Playing catch-up

Dateline: Mon 06 Aug 2007

As the Indiana Law Blog notes this morning, the Star is playing catch-up these days. First case, Sunday's story on an Indiana refinery plant's polluting of Lake Michigan, which ran July 14 in the Chicago Tribune; second case is this morning's long overdue piece on the real Atkins Cheesecake story -- the one about the gay son of Jeanne Atkins, who has bent over backwards legally to keep him apart from his partner (on "moral" grounds) following her son's debilitating stroke.

"Tis a strange world, especially in terms of bylines. Kristina Buchthal wrote the Chicago story with a Chicago dateline; she was a Northwestern intern at the Star who worked there for three years, but she resigned to move back to Chicago. I hope she was well-compensated for her efforts, since the Star is now too cheap and too inept to send one of its own staff reporters to Chicago to get the facts. But then, the Star has nobody covering either environmental issues, since Tammy Webber left, or keeping an eye on the utilities industry. So of course the paper had to scramble to get what it could into print, more than two weeks after the news broke.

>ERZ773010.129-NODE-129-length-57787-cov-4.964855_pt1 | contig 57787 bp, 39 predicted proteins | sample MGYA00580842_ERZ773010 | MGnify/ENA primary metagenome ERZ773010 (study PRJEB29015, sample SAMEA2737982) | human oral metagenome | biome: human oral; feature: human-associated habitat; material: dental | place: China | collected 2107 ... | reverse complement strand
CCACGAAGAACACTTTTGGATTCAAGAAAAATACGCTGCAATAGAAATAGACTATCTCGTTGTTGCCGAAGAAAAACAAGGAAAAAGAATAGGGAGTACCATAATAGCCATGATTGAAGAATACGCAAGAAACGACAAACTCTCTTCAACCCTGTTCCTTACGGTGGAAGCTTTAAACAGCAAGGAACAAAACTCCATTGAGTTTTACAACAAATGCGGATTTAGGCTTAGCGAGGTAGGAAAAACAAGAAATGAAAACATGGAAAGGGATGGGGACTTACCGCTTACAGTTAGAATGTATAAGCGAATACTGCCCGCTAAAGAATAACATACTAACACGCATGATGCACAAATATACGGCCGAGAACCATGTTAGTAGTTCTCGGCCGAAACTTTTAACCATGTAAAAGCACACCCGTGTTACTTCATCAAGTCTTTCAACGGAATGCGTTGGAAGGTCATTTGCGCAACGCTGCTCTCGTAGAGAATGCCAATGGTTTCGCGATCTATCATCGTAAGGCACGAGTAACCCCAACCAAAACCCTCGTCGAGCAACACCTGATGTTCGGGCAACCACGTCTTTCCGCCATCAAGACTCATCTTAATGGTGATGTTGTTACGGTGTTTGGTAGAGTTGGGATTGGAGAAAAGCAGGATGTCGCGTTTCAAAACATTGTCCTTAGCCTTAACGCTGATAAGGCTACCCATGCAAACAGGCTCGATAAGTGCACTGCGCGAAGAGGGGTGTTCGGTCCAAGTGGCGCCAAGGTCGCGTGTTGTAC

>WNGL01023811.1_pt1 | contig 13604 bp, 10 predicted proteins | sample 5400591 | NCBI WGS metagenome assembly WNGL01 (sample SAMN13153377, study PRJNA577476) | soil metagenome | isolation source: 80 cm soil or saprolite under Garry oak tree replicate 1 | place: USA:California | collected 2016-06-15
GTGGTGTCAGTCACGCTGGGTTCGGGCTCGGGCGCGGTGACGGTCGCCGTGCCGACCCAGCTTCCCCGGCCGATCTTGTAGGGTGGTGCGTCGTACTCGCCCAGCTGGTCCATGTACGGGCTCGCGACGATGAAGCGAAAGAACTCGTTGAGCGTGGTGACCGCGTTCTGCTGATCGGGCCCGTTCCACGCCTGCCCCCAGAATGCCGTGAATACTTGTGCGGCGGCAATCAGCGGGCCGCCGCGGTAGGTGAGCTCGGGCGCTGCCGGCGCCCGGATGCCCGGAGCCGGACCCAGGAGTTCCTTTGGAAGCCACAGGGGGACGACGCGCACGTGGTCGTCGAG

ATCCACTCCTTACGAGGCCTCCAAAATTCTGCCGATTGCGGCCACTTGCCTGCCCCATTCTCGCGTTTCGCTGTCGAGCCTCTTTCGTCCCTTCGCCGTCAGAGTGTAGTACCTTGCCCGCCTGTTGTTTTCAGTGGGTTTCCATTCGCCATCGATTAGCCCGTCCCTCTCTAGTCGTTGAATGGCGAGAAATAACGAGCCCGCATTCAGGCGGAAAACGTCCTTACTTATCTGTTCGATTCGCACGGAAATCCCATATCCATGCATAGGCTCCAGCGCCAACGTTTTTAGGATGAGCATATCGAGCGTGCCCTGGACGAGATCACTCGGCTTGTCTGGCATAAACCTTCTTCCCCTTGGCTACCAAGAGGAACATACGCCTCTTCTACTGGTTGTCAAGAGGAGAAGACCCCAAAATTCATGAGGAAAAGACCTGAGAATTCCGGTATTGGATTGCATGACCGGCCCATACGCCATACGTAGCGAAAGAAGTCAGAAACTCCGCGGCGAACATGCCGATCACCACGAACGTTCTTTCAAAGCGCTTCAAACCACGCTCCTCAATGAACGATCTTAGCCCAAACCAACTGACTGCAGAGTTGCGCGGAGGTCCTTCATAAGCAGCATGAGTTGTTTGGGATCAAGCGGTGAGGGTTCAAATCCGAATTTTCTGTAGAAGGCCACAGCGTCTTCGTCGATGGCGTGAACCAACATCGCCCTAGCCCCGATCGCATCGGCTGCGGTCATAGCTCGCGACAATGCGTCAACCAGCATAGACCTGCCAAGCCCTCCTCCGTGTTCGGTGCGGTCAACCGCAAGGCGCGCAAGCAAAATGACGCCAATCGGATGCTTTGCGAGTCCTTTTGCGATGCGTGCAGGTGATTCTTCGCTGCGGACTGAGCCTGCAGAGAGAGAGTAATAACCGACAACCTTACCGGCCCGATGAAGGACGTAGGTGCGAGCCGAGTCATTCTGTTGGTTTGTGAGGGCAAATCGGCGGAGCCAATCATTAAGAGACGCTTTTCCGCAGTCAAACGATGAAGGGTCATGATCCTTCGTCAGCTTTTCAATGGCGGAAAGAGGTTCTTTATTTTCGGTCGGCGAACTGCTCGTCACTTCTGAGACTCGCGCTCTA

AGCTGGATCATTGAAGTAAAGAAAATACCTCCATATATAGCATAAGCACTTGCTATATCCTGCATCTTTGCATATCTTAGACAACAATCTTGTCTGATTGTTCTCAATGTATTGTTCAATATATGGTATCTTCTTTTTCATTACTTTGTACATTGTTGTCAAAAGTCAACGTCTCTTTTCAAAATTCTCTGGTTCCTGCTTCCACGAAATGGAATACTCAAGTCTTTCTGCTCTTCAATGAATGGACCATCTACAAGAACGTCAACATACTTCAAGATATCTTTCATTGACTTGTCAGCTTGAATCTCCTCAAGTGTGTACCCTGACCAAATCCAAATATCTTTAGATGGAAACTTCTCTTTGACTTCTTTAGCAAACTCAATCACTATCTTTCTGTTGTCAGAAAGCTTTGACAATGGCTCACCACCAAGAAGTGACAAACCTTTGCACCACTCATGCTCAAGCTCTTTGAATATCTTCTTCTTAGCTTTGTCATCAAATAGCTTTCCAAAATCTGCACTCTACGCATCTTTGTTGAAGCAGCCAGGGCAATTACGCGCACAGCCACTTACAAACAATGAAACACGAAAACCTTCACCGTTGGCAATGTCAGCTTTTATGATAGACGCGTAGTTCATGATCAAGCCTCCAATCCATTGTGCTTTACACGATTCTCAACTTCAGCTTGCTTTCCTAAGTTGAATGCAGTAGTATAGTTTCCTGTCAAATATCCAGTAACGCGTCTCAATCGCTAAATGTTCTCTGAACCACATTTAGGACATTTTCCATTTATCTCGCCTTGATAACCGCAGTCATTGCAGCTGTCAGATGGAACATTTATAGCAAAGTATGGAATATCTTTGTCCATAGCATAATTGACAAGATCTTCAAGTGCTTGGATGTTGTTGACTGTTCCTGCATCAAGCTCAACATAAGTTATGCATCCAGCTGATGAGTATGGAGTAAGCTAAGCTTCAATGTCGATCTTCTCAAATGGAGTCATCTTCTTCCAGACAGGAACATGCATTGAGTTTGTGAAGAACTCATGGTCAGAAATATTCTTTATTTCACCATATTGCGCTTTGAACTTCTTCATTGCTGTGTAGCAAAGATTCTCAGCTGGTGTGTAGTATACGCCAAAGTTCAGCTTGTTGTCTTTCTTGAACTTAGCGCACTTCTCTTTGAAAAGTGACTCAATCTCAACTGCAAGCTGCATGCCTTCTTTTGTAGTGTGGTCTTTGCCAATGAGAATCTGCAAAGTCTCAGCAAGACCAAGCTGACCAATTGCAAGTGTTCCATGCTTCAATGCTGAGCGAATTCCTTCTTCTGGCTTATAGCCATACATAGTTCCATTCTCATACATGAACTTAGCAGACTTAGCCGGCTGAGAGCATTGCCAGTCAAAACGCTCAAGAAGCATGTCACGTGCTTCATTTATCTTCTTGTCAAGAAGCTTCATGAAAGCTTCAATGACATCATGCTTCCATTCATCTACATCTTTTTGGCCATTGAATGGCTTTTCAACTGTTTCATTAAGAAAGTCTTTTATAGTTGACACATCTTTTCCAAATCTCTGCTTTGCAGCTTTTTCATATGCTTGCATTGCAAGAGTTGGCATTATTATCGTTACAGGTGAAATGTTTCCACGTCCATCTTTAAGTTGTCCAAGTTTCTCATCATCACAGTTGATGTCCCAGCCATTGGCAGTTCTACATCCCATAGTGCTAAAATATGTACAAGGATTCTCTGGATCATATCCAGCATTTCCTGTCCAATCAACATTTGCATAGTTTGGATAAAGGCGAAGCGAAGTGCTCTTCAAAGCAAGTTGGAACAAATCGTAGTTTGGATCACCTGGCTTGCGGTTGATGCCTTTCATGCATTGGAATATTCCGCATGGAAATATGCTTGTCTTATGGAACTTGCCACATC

Ditto on the Atkins cheesecake. As editors used to say, back in the old days, "What do you think we're putting out here, a seed catalogue?"

The "new" Atkins cheesecake story, reported by Melissa Patterson, ran on Page 1 today and was thorough, but it is old, old, old. Of course, the Star would not have written it, I believe, had it not first screwed up and done a blow job pitch on Jeanne Atkins, telling the world what a grand Christian she is because she prays with her employees at the old cheesecake factory every day.

Gays hit the wall with emails and outrage; how could the Star print that piece of total drivel, given the story behind the scenes -- the court-recorded account of Jeanne's efforts to deny her ailing gay son a relationship with his partner? Worse, the reporter who wrote the original story defended her work; she was, after all, writing about RELIGION.

So once again, journalism is stranger than truth. At least at the Star.

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